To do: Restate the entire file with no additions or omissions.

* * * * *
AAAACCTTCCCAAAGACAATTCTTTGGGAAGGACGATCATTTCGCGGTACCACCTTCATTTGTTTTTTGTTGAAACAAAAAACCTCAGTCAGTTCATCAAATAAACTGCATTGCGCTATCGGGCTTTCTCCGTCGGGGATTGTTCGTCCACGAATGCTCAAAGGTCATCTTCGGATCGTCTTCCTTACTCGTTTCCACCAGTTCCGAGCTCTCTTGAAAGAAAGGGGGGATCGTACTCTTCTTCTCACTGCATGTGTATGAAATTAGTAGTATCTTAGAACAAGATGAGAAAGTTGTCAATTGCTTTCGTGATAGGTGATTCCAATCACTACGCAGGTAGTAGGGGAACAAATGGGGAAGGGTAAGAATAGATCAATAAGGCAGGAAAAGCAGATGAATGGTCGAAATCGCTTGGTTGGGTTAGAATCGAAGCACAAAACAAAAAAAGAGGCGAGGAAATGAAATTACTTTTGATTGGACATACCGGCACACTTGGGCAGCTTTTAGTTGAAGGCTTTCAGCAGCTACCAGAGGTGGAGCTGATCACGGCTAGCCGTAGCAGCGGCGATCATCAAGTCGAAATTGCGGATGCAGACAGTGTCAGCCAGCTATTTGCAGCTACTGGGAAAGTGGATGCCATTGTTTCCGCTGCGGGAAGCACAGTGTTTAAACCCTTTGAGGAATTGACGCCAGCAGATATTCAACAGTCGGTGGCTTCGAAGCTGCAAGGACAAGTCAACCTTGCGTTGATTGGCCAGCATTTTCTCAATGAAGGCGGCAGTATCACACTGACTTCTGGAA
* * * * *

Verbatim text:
AAAACCTTCCCAAAGACAATTCTTTGGGAAGGACGATCATTTCGCGGTACCACCTTCATTTGTTTTTTGTTGAAACAAAAAACCTCAGTCAGTTCATCAAATAAACTGCATTGCGCTATCGGGCTTTCTCCGTCGGGGATTGTTCGTCCACGAATGCTCAAAGGTCATCTTCGGATCGTCTTCCTTACTCGTTTCCACCAGTTCCGAGCTCTCTTGAAAGAAAGGGGGGATCGTACTCTTCTTCTCACTGCATGTGTATGAAATTAGTAGTATCTTAGAACAAGATGAGAAAGTTGTCAATTGCTTTCGTGATAGGTGATTCCAATCACTACGCAGGTAGTAGGGGAACAAATGGGGAAGGGTAAGAATAGATCAATAAGGCAGGAAAAGCAGATGAATGGTCGAAATCGCTTGGTTGGGTTAGAATCGAAGCACAAAACAAAAAAAGAGGCGAGGAAATGAAATTACTTTTGATTGGACATACCGGCACACTTGGGCAGCTTTTAGTTGAAGGCTTTCAGCAGCTACCAGAGGTGGAGCTGATCACGGCTAGCCGTAGCAGCGGCGATCATCAAGTCGAAATTGCGGATGCAGACAGTGTCAGCCAGCTATTTGCAGCTACTGGGAAAGTGGATGCCATTGTTTCCGCTGCGGGAAGCACAGTGTTTAAACCCTTTGAGGAATTGACGCCAGCAGATATTCAACAGTCGGTGGCTTCGAAGCTGCAAGGACAAGTCAACCTTGCGTTGATTGGCCAGCATTTTCTCAATGAAGGCGGCAGTATCACACTGACTTCTGGAA